/ Articles / Four months later, Oneida County still has not released Conlon emails
Walker: Public has a right to know what health director was doing during lockdown
As Oneida County officials continue to argue about the required scope of records requests and that all their correspondence with county attorneys is privileged, the county passed a milestone this past week, with four months passing by without any release of the county’s public health officer’s emails.
On May 18, Lakeland Times publisher Gregg Walker requested three months of public health director Linda Conlon’s public-health-related emails between Feb. 17 and May 17 — at the height of the pandemic and Gov. Evers’ historic lockdown of the state.
Sept. 18 marked four months since the request was sent.
The records have not been denied, and the county did acknowledge the request in a July 21 letter to Walker from county board chairman Dave Hintz. In that letter, Hintz claimed the large volume of emails within that timeframe was slowing the process.
“The request for emails from Linda Conlon is also being processed,” Hintz wrote. “As you have previously been informed, your request has generated approximately 23,000 emails. The emails that are responsive to your request (as well as the other requests) are being reviewed and/or redacted for attorney/client privilege information, personal health information, non-releasable employee information and any other information that is not releasable pursuant to law.”
Hintz said his letter was not intended to deny the records.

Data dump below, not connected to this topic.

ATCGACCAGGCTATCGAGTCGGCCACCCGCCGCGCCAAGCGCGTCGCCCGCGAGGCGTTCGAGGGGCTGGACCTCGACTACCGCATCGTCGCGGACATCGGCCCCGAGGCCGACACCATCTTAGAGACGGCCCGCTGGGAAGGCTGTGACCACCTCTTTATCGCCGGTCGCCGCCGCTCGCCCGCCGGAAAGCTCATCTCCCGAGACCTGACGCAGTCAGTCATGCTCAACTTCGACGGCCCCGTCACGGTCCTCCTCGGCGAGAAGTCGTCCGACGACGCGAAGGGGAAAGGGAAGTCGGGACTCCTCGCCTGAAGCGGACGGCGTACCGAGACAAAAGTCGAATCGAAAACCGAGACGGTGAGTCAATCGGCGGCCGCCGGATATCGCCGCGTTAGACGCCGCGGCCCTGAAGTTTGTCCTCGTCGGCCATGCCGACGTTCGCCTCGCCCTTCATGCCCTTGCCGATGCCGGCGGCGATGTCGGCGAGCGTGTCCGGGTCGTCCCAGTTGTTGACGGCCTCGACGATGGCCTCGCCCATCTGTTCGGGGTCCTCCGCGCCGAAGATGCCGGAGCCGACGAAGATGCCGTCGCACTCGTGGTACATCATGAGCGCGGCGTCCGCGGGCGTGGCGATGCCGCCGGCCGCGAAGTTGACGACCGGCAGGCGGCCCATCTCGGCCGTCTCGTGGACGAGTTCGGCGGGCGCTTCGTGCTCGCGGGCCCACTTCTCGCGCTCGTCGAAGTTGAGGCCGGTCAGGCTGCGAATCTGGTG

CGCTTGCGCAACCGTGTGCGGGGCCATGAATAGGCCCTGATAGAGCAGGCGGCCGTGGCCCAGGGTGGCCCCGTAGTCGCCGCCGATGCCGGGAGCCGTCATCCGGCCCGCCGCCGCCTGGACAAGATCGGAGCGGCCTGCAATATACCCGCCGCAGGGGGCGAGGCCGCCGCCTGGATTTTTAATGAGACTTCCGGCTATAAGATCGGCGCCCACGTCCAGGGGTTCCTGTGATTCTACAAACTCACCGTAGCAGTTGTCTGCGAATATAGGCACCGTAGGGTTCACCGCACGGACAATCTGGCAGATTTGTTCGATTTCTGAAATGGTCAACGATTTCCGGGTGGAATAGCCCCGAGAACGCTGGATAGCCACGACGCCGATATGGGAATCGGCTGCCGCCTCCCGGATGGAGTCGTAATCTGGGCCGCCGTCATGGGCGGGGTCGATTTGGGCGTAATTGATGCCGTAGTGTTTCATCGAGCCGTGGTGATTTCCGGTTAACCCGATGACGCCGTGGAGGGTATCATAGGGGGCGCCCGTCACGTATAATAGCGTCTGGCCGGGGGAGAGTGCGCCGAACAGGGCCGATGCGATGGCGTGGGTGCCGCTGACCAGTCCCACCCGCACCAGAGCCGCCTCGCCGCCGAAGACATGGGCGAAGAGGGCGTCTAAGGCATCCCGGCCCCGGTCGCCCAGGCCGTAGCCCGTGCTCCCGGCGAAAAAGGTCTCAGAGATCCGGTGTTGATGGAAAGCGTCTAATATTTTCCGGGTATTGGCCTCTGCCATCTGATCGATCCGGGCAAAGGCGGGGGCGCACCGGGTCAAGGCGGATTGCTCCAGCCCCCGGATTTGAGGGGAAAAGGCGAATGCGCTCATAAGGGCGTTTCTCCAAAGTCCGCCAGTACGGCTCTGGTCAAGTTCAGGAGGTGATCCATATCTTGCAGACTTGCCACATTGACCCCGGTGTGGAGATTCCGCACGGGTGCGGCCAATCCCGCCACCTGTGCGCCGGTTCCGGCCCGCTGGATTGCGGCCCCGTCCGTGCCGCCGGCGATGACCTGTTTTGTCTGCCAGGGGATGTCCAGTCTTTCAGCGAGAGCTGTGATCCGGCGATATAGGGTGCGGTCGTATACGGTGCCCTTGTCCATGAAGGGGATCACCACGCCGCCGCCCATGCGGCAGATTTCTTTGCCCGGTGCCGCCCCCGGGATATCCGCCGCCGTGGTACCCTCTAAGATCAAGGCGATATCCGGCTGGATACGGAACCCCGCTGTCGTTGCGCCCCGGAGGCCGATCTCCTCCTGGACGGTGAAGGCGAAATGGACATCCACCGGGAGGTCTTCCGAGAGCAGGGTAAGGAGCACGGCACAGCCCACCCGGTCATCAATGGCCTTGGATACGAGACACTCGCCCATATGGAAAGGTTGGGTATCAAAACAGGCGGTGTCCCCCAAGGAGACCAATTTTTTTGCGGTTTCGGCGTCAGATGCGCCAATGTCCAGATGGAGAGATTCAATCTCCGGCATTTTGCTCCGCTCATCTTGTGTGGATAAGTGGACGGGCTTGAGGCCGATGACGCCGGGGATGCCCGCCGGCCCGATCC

“However, the cumulative effect of your requests has added significant work requirements to the county’s elected officials and staff,” he wrote. “The county will continue to work towards providing the records you have requested as soon as practicable and without delay.”
Lakeland Times publisher Gregg Walker said this week the county is using the review as an excuse to drag out the process and thwart a timely and legal release of records.
“We have asked the same request of a state representative, a town board chairman, and another county chairperson, and all fulfilled the requests within days, and some within hours,” Walker said. “Among our requests, only Oneida County takes months to review records. Only Oneida County can’t get the job done in timely fashion. And when they do release records, they end up being heavily and improperly redacted.”
Walker said the tactic of delay-and-redact amounts to a de facto denial, and taxpayers should ask why.
Similar battle with Evers
While the clock ticks on in the request for Conlon’s records, the public arguments the county is making over the requests for emails from other officials echo those made by Gov. Tony Evers, who is being sued over a denial of requests for his emails by FOX6-TV reporter Amanda St. Hilaire.
The Wisconsin Transparency Project (WTP) sued the governor last December on behalf of FOX6 over Evers’ office’s refusal to turn over even a day of emails.
First, the governor is arguing requests for all emails within specific time frames is causing an inordinate amount of burdensome work, just as Hintz claimed in his July 21 letter.